The Vice President is elected by the General Assembly by means of a secret paper ballot and on a majority vote in accordance with Canon 119.
The Vice President deputizes for the President when the latter is temporarily absent or otherwise prevented from performing his duties. The Vice President becomes President "ad complendum triennium" when the office of President becomes vacant. In this case, and whenever the office of Vice President is vacant, the next General Assembly proceeds with the election of a new Vice President "ad complendum triennium".
Each Councilor is elected respectively by the Superiors General of the group he or she is to represent. Voting is again in accordance with Canon 119.
The Vice President and Councilors remain in office for the current three years provided always that they are still Superiors General. If a vacancy occurs amongst the Councilors, then the respective group, properly convened by the President, must proceed with a new election "ad complendum triennium" within three months of the vacancy arising.
Under the direction of the President, it is the Council's task to organize the Union's activities, in particular:
a) to express the opinions or agreements provided for by the Constitution, in accordance with the regulations of Canon 127.1
b) to prepare for the General Assemblies
c) to ensure the efficiency of the General Secretariat
d) to appoint the members of Permanent Commissions created by the General Assembly and ensure their proper working
e) to create and organize temporary Commissions
f) to deal with urgent matters for which a General Assembly cannot be convened, with the obligation to inform the said Assembly of those matters
g) if any difficulties arise from the present Constitution, the Council has the power to decide on the interpretation of the Constitution, with the obligation of informing the next General Assembly of the matter
h) to promote, in agreement with the Congregation for the Institutes of Consecrated Life and the Societies of Apostolic Life, contacts with the Conferences of Major Superiors
i) to supervise administration of finances.
VII. The General Secretariat
A General Secretariat will work under the supervision of the Council, such Secretariat to consist of the Secretary General, the Treasurer and such assistants as may be necessary. The President, with the agreement of the Council, appoints the Secretary General and the Treasurer for a renewable term of three years. The Secretary General must be a religious or a member of a Society of Apostolic Life.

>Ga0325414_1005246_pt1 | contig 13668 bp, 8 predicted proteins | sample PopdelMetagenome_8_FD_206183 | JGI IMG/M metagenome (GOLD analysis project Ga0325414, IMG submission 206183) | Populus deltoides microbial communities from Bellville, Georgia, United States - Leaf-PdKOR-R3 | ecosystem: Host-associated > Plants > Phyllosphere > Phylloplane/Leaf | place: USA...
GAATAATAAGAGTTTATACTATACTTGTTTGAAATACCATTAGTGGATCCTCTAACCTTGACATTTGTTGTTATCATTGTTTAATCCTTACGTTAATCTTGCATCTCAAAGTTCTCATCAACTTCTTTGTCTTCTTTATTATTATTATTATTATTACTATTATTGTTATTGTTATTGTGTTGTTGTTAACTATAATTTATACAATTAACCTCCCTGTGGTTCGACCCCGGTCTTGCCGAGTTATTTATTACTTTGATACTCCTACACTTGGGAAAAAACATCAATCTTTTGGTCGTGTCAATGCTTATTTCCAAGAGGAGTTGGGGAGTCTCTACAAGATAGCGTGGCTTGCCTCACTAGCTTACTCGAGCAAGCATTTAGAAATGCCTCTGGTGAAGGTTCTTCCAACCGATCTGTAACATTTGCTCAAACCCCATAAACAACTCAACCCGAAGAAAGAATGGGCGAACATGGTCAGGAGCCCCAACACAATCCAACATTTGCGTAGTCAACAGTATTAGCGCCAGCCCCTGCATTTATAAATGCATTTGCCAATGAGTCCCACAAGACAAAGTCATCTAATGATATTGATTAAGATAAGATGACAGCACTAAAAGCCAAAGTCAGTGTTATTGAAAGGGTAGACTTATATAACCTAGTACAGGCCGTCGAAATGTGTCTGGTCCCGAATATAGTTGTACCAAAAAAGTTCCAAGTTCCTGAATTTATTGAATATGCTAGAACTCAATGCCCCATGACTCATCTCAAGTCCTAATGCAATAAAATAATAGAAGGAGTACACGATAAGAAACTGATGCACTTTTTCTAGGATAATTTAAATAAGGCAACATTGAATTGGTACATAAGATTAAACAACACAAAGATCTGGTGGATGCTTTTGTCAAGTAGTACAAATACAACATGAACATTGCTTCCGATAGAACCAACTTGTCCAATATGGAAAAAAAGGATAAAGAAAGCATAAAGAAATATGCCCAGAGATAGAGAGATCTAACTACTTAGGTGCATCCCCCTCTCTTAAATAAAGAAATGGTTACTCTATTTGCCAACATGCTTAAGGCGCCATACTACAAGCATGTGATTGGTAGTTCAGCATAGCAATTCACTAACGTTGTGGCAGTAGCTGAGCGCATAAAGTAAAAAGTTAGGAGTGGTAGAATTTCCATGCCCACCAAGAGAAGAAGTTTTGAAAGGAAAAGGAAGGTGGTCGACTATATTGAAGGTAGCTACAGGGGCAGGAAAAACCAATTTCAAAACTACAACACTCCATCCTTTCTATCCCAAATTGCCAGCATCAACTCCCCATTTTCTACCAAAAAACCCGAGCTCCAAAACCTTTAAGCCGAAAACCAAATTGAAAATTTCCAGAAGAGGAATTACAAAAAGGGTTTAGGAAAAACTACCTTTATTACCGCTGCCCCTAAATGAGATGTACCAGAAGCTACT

It is the task of the Secretary General to:
a) ensure the proper organization of the General Assemblies and meetings of the Councils and Commissions
b) write up the Minutes of the General Assemblies and the Council meetings, in which he will take part
c) ensure proper administration of the Union's official communications, correspondence and records
d) direct the work of any assistants.
It is the task of the Treasurer to ensure proper financial administration of the Union.
Commissions may be permanent or temporary.
The Commissions created by the General Assembly are composed of a variable number of members, chosen from amongst the Superiors General, who may choose to be represented by a delegate. Likewise, every Commission may call for assistance from outside experts.
The members of each Permanent Commission name a President to guide their activities and a secretary to record their findings and facilitate their work in every possible way.
The Permanent Commissions will convey the results of their work to the General Assembly by either written or verbal reports, as necessitated by individual cases and circumstances.
The temporary Commissions (if any) appointed by the Council may have members who are not Superiors General and such Commissions will act in accordance with guidelines laid down by the said Council.
The Justice and Peace Commission follows its own Constitution approved, for the USG, by the General Assembly.
IX. Election Procedures
Every General Assembly that involves elections must be convened in writing and, as far as possible, with two months' advance notice.
At such duly convened Assemblies, the Union's members by right can participate in person or through their delegate, appointed in accordance with Article 6 of this present Constitution. In this case, however, the delegate must be in possession of a written authority.
Elections are held in accordance with the rules of common law and with the terms explicitly set out in this present Constitution.
Elections for delegates to the Synod of Bishops will observe the regulations sanctioned by the "Ordo Synodi".
An Assembly convened in accordance with Article 31 of the present Constitution may lawfully and justly proceed with the planned election(s) without making any allowances for the absence of members.
X. The Constitution
The General Assembly must approve any potential modification of the Constitution by at least a two-thirds majority vote. Such modification must then be ratified by the Holy See.